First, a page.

• Forest Field or Forest Hill Field was that area surrounding the first Burlington church near Simonds Park. Benjamin Johnson provided the land for the church and the cemetery nearby.
  • Little Rock Meadow, according to notes made by Edward Johnson of Woburn in 1888, was within the bounds of Burlington in the vicinity of Durenville in Woburn, which doesn’t clear up its location too much. That same gentleman describes Mill Rock Meadow or Millstone Meadow as westerly of the present North Woburn. It is described in deeds of James Baldwin in 1852 as “partly in Woburn and partly in Burlington and in a place called Millstone Meadows.” He adds, “The term Mill Rock would imply that the meadow contained a rock which the colonists considered suitable for the manufacture of millstones.”
  • A committee for “laying out of swamps” in 1657 granted to Edward Winn “two acres of swamp adjoining to his meadow at a place commonly called Snake Hole.” This could be the area directly in back of the old Winn homestead where Jerome Lynch lives now or maybe further down the brook. The Swamp Road, by the way, is now Lowell Street.
  • Mount Playnum is first mentioned in the Woburn Records for February 12, 1648, which includes the statement, “Granted to Abraham Parker one small parcel of meadow lying near the new bridge leading to Mount Playnum.” This is now Mountain Road. In 1888 Johnson describes it as “in the rear of the house of Mrs. Samuel Winn and the school house adjacent, and also called in former times ‘Mine Mountain’ or ‘Mineral Hill’ or ‘Copper Mountain ain’.” These latter appelations refer to the fact that at one time copper was thought to be plentiful enough there to be mined.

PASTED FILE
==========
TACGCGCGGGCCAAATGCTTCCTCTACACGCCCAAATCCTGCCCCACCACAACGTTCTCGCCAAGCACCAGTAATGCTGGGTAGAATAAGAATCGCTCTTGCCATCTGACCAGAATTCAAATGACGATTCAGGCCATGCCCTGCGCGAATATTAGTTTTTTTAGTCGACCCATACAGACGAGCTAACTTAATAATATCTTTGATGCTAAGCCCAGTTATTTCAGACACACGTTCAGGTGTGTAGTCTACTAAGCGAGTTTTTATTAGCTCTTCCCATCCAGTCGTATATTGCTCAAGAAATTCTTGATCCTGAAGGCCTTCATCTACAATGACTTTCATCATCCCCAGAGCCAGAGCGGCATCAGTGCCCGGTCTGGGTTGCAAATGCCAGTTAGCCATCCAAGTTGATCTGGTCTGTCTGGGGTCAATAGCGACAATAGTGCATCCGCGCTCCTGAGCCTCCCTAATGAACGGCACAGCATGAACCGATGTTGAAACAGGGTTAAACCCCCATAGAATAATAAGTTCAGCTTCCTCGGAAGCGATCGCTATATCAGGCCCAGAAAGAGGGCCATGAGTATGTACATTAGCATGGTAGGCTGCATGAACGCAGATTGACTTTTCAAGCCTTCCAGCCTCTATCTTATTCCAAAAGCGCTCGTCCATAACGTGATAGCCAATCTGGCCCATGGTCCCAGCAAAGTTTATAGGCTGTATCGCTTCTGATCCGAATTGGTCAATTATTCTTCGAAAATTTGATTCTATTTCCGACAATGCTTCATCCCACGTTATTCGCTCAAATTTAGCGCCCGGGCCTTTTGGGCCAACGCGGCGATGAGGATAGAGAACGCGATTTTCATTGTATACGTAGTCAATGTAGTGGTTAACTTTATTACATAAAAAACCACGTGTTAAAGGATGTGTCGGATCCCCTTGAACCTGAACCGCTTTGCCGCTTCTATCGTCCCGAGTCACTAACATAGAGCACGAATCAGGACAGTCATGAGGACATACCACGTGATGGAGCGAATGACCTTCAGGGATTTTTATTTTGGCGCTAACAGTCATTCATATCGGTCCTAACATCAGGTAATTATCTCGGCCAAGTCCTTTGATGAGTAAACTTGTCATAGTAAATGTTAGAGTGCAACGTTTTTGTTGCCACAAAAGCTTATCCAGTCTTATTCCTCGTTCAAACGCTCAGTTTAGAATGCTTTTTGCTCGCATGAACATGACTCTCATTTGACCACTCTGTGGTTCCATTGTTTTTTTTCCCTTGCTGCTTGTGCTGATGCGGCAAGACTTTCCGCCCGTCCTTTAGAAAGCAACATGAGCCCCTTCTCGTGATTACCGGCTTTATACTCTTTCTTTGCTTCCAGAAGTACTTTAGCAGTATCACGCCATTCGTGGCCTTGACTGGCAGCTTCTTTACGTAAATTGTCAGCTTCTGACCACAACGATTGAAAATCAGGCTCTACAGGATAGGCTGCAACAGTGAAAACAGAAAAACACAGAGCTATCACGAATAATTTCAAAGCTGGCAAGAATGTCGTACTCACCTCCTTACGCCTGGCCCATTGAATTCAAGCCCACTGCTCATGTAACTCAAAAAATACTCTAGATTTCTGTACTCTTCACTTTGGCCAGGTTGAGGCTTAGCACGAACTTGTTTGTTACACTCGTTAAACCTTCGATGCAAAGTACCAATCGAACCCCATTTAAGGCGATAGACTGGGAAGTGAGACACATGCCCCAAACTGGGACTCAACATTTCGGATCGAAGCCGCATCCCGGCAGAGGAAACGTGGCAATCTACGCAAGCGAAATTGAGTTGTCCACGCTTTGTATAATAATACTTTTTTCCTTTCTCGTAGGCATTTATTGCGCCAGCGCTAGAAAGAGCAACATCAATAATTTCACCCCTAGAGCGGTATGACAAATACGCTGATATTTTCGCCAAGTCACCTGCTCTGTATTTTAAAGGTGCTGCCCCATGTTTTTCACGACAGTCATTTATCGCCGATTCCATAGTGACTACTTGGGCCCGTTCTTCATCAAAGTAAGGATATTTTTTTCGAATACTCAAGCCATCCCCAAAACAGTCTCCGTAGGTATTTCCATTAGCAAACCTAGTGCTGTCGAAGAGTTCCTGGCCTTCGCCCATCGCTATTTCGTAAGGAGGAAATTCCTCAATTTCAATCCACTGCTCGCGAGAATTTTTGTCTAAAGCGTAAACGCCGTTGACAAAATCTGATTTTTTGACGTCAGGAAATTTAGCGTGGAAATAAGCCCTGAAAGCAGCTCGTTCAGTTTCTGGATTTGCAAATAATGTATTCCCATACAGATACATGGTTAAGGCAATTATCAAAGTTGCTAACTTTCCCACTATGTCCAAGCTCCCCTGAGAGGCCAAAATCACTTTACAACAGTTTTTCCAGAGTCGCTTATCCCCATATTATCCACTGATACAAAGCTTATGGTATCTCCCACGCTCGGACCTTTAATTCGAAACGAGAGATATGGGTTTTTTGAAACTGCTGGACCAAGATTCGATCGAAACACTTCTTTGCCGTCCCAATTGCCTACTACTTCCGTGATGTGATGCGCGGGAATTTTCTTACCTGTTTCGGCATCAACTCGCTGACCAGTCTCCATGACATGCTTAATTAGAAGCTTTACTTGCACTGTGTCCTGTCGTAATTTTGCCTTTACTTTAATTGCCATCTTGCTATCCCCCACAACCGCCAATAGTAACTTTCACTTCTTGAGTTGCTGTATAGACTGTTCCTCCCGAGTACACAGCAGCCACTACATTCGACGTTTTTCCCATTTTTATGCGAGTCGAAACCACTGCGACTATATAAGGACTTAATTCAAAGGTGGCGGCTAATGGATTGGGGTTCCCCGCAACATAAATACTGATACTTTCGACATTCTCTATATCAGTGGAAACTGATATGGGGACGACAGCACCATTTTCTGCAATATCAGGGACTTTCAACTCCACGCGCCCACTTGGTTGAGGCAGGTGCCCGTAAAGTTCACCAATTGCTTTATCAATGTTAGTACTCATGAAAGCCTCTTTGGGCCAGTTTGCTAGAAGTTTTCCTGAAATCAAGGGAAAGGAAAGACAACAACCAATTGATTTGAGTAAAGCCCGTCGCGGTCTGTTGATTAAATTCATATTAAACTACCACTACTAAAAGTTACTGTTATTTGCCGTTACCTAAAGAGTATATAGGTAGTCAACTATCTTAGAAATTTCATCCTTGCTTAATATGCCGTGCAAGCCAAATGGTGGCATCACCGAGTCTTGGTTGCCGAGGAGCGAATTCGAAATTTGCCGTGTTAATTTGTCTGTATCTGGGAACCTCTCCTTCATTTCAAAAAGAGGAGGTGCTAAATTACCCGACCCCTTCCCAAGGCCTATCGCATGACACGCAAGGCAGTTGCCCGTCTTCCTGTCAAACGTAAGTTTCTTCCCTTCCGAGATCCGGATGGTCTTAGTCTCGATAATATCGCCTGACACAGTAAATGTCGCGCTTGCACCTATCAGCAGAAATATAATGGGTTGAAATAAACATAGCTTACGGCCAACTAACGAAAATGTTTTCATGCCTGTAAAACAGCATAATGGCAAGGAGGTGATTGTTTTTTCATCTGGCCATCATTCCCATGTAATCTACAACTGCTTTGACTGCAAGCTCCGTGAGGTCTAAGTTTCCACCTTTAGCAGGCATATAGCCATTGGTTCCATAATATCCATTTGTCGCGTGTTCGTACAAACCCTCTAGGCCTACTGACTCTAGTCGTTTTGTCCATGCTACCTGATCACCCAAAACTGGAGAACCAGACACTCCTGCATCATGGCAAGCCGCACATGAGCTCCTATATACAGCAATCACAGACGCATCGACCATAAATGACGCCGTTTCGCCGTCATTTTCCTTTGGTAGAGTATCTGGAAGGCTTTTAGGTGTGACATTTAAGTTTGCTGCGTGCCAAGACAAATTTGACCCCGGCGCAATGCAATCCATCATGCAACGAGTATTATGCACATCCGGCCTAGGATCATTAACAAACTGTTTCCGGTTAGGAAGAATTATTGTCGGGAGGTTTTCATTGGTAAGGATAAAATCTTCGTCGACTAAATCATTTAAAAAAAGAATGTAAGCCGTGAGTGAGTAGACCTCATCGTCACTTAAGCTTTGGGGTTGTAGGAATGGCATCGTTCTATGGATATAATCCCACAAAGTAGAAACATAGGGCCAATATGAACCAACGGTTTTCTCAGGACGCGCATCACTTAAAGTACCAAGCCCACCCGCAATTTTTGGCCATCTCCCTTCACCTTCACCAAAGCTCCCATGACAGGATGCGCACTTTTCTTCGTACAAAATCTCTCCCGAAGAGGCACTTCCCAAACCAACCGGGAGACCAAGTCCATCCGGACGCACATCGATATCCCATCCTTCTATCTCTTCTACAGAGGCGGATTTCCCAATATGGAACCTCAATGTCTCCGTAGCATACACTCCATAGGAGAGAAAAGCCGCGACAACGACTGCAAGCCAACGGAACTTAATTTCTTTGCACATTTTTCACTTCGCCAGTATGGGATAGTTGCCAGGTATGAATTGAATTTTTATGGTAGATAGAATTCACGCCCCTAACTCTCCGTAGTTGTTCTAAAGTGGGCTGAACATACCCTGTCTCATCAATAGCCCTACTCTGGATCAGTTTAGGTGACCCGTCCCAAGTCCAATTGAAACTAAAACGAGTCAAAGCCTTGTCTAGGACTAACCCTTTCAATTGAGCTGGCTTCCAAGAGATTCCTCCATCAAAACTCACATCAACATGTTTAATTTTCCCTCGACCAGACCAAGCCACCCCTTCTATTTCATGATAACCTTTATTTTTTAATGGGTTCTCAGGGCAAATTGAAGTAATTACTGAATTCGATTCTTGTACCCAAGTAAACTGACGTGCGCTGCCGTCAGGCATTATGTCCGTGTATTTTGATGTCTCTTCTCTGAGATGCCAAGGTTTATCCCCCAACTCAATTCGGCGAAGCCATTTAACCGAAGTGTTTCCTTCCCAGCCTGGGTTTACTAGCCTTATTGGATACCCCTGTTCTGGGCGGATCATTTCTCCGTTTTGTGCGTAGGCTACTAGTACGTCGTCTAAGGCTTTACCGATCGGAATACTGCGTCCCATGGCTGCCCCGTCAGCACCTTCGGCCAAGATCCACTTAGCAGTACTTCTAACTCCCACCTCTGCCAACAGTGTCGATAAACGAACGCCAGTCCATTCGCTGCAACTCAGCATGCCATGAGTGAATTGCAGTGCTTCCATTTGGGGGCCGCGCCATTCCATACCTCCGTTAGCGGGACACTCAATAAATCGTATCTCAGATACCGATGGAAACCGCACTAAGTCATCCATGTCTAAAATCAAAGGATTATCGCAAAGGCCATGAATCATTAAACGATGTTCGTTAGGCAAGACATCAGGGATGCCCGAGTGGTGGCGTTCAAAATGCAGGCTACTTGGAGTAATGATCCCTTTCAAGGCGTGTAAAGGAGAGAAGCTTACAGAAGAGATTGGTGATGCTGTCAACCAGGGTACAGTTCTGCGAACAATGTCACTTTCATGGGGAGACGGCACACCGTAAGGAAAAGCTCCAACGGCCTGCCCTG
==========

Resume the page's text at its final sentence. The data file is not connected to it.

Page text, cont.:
About 1730, a man named Pierce felt very strongly that a good supply of copper was to be found in that hill. He contacted the Winns, the owners at the time. But, the Winns were farmers and not interested in copper, nor were they interested in selling. They were not averse to making a profit, however, and thus gave Pierce the right to mine as long as the Winns got a big piece of any profits. Digging began in 1731 just off Mountain Road, likely at the junction with Wyman Street. The whole endeavor ended in tragedy June 11, 1731. Three men were working at the site Pierce had picked that warm June day. They soon hit hard rock, which they could not move with a pick and shovel, so they resorted to blasting. The drilled a deep hole in the outcropping of ledge, filled with black powder, tamped and fused.

According to accounts in the Boston Weekly News-Letter, the three were covering the hole with broken pieces of stone when a stray spark “flew in the crack that was in the cane which held the fuse.” The premature explosion created havoc. Mr. Clough, evidently an engineer with some mining experience, had his left hand and right arm amputated in an attempt to save his life, but his wounds were so severe that he died within a week. John Potter, his teenage apprentice, had his right hand blown off and Pierce was hit in the face with so many pieces of rock and gravel that he lost the sight of both eyes. Thus ended copper mining in Burlington.

What happened to the two who survived is not known and no trace of the shaft, if there was one, is now visible.